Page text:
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Nov 13 / Elliott Pohnl

Remembering Bleacher Report writer Thad Novak, 1979-2014

Thad NovakThad Novak’s passion was college basketball.

Thad was someone many people who work at Bleacher Report never had the privilege of meeting. Yet many of those same people gained a level of respect for him, and none of them had a bad word to say about him or his work. Many of us never really knew how sick he was.

Novak, who described himself in his Bleacher Report bio as “an ex-academic scientist who’s having a lot more fun trying to make a career out of sportswriting,” died on Nov. 1 of complications from cystic fibrosis.

When the NCAA Tournament tipped off on March 18, he told his editors he wasn’t feeling well, but he wanted assignments. He wanted to chronicle the next Bryce Drew or Shabazz Napier.

He wanted to be a part of the Madness.

Even as he prepared to enter the hospital for a double lung transplant this summer, he kept writing. He apologized for missing deadlines and promised to turn pieces around as soon as possible. He published two articles while laid up in the hospital and even did a radio appearance.

I worked with Thad early in his time at Bleacher Report when he was part of the Breaking News Team. His perspective was unique. He had a Ph.D. in biochemistry and molecular biology from the University of Chicago and a master’s degree from Columbia University’s Graduate School of Journalism. He valued history and sharing it with his readers.

Upon hearing the news of his passing, several B/R writers expressed gratitude for Thad offering them advice, unsolicited, as they entered the world of sportswriting. He was an editor’s dream.

So when Louisville and Minnesota tip Friday night in Puerto Rico, we know that Thad would have been watching and eager to recount what he saw.

He could have written about the unique father-son matchup pitting Rick against Richard Pitino. Or he could have written about how Minnesota would have no answer for Montrezl Harrell. Or how Andre Hollins would shred the Cardinals’ patented pressure D.

Whatever the angle, there’s no doubt Thad would have written it with the uncommon passion he showed for college basketball. He’ll be missed.

Thad’s family says contributions to the Cystic Fibrosis Foundation are welcome at this page.

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Elliott Pohnl is Bleacher Report’s Assistant Managing Editor.

  • Donald Wood

    Very sad. Spent some time working with Thad on the Breaking News team and he was a class act. Best wishes to his family.

  • Timothy Rapp

    So, so sorry to hear this. My condolences to his friends and family.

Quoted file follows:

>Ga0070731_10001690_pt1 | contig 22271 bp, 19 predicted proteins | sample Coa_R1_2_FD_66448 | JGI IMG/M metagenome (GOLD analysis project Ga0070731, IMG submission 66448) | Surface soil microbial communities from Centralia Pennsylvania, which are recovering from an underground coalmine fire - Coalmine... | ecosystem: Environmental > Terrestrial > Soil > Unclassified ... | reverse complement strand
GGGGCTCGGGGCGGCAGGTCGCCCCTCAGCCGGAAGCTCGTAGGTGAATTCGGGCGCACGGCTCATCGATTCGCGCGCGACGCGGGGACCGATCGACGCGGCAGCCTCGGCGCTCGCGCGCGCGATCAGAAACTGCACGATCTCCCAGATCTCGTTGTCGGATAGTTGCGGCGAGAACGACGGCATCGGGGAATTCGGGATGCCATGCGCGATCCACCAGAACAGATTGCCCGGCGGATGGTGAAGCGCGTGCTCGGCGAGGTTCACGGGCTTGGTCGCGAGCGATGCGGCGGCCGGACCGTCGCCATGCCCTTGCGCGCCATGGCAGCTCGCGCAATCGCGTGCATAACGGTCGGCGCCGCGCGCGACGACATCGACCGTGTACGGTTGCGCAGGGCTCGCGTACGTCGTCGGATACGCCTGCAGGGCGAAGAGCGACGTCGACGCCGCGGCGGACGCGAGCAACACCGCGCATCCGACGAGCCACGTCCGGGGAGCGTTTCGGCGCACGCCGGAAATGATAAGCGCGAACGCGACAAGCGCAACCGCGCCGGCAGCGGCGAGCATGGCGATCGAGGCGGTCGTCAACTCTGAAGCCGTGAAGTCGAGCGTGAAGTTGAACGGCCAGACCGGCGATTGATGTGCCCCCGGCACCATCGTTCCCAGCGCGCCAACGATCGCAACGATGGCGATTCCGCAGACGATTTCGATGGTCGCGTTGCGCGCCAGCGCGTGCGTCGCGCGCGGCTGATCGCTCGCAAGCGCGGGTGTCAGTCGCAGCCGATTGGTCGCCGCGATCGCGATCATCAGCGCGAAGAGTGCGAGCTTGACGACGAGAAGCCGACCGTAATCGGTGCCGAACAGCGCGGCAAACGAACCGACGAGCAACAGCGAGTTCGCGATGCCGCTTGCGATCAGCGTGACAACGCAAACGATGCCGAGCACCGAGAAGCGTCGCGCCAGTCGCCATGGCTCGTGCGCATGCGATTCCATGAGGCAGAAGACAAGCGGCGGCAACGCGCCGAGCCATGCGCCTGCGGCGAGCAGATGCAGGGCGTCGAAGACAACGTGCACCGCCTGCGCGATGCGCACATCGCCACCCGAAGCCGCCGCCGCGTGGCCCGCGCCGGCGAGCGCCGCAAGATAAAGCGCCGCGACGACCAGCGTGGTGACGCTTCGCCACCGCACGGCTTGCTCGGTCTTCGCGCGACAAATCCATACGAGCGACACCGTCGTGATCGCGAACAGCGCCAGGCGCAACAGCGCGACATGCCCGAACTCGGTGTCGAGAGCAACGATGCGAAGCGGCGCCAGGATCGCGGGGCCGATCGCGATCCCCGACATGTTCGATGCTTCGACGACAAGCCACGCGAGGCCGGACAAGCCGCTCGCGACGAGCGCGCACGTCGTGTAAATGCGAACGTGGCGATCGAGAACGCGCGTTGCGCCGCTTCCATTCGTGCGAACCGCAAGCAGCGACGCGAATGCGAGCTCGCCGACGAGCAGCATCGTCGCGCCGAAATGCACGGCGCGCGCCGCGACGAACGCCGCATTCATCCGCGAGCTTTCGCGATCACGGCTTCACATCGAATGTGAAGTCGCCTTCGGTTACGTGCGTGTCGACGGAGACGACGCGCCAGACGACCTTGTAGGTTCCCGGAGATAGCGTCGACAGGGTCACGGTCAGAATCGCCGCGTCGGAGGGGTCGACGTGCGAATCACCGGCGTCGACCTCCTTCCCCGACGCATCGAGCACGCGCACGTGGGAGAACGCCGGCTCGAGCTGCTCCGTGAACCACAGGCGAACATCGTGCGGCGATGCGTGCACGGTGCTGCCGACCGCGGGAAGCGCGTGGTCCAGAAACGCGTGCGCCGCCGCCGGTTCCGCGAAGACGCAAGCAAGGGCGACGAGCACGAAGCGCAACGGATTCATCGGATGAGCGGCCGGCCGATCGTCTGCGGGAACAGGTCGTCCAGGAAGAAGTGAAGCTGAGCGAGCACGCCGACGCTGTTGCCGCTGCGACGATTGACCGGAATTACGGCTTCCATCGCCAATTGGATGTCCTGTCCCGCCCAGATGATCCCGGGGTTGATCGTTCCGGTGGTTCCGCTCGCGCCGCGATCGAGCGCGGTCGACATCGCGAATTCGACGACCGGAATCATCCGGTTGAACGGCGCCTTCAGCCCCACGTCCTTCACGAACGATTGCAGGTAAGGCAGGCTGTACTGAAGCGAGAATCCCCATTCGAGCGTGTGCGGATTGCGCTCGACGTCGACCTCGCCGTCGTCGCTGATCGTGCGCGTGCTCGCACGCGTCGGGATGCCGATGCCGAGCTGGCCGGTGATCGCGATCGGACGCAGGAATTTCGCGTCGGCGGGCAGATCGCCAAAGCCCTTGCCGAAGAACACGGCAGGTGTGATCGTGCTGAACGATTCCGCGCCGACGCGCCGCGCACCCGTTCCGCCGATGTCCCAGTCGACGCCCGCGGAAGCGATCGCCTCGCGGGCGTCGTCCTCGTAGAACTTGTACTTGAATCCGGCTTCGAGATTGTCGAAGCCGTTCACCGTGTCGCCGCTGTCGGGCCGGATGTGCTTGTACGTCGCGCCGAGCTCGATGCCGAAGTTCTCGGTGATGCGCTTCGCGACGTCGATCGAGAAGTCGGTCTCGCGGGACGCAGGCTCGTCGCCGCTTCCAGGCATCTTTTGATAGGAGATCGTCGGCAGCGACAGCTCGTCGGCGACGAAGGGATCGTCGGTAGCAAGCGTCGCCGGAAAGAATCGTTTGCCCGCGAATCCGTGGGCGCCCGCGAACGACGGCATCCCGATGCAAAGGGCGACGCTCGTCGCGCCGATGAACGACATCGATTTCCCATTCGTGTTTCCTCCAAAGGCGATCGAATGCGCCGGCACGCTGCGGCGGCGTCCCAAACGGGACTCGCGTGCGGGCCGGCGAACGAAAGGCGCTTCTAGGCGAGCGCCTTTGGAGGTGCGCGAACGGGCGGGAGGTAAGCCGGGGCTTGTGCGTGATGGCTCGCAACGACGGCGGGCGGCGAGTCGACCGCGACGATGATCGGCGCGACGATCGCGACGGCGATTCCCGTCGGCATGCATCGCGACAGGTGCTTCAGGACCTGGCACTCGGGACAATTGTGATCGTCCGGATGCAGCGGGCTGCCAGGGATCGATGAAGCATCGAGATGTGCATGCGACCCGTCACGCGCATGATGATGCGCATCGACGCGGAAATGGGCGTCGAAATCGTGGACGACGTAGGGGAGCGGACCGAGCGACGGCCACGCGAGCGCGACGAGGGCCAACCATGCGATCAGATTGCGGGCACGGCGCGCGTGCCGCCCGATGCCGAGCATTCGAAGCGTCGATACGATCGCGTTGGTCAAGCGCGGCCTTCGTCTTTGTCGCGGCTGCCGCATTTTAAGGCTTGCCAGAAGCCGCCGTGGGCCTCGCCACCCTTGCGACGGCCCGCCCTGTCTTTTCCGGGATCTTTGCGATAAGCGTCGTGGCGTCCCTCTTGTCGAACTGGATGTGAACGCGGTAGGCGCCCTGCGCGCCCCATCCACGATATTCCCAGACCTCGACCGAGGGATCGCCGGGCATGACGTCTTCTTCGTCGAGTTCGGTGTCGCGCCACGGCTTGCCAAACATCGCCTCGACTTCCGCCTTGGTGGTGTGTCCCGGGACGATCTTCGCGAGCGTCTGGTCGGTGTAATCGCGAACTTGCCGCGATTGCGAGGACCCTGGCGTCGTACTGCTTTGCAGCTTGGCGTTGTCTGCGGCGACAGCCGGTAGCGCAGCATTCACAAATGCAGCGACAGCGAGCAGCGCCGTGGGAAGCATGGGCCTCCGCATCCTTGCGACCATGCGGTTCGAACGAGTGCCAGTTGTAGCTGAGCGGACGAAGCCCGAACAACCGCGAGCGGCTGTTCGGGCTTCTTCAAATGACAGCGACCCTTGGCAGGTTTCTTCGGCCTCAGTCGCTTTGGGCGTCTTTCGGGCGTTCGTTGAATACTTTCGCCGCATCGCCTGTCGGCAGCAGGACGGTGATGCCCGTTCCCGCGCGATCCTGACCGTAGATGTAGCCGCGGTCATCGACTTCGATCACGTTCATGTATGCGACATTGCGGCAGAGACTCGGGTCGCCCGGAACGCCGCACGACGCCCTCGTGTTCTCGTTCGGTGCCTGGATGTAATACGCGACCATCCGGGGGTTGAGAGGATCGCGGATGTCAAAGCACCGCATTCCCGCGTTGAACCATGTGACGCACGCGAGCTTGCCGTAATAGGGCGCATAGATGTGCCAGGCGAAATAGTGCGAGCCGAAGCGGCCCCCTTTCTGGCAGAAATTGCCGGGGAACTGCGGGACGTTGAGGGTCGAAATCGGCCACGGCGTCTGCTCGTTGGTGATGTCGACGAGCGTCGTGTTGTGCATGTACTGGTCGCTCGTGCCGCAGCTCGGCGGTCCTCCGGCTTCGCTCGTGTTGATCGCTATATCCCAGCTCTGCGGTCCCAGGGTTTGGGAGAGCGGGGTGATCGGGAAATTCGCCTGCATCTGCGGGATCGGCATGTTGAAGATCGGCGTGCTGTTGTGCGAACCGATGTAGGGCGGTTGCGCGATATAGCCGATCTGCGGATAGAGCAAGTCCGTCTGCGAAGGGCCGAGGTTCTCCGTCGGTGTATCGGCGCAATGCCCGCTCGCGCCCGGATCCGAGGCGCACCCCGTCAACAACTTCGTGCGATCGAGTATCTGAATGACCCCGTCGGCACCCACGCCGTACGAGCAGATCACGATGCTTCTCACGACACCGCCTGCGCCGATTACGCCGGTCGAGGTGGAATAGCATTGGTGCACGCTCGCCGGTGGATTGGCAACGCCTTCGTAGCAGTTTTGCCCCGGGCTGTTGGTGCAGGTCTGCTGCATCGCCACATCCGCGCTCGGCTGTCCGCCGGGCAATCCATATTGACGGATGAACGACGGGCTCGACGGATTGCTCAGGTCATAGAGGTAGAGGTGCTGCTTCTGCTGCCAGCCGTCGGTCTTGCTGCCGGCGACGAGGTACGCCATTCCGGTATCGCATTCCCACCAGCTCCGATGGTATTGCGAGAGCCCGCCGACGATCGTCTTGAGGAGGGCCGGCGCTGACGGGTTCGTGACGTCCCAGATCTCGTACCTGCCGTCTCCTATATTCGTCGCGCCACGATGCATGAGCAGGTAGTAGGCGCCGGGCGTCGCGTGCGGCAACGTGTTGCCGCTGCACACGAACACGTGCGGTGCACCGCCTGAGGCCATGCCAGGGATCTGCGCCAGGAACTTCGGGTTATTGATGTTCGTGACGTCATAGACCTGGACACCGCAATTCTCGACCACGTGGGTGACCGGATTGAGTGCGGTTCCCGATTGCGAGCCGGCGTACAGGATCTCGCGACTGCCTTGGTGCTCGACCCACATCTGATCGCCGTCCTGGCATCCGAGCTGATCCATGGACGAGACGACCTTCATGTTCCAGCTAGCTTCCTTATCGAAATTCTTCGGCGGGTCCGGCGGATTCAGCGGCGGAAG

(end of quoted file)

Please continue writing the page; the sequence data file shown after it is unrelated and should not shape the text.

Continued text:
• Paul

    For anyone wishing to share their thoughts with Thad’s friends and family, there is a public FB group –

  • mdixon85

    It’s been almost 3 years since I worked for Bleacher Report. I’d be lying if I said I worked much with Thad or that I knew him that well. But he seemed like a genuinely nice and caring person every second I worked with him.

    Deep condolences to his family and those who did know him well.

  • Ralph Novak

    Mr. Pohnl: Thanks for the thoughtful and eloquent tribute to Thad. As a magazine editor as well as Thad’s father, I was always impressed(and pleased) at his ability to immerse himself in a subject, whether it was literature, biology or basketball. I was the lucky beneficiary of his ability to articulate his boundless intellectual curiosity, enjoying conversations on everything from gene splicing to the motion ofense, from Shakespeare and Marquez to Callipari and Russell. I always knew I would love my son but I never expected to learn so much from him.
    Ralph Novak

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  • BrooklynJoeyG

    I went to school with Thad and he remains the smartest and most unique person I have ever met. I had the privledge of randomly bumping into Thad back in our hometown a little over a year ago and found out he was writing for BR. He immediately became my idol and I started reading his articles religiously. We were never super close but it was always a pleasure to know this awesome human. Rest easy, sir. You will be missed.

  • Yuen-Ling Chan

    I met Thad while he was a graduate student in the Piccirilli Lab at the University of Chicago. One year, we were attending an RNA science meeting at the University of Wisconsin. A few of us from UC visited the Botanical garden on campus during breaks. I saw literature codes inscribed on more than a dozen tags next to some plants, and wondered where the codes were originated. To my great surprise and delight, Thad knew them all, and told me the origin of each code, and explained the context of some of them. I seldom met a scientist who knows so much literature and I was greatly impressed by Thad. Till this day, I recount this impressive story to my colleagues. At UC, we miss him. Deep condolences to his family and friends. Yuen-Ling Chan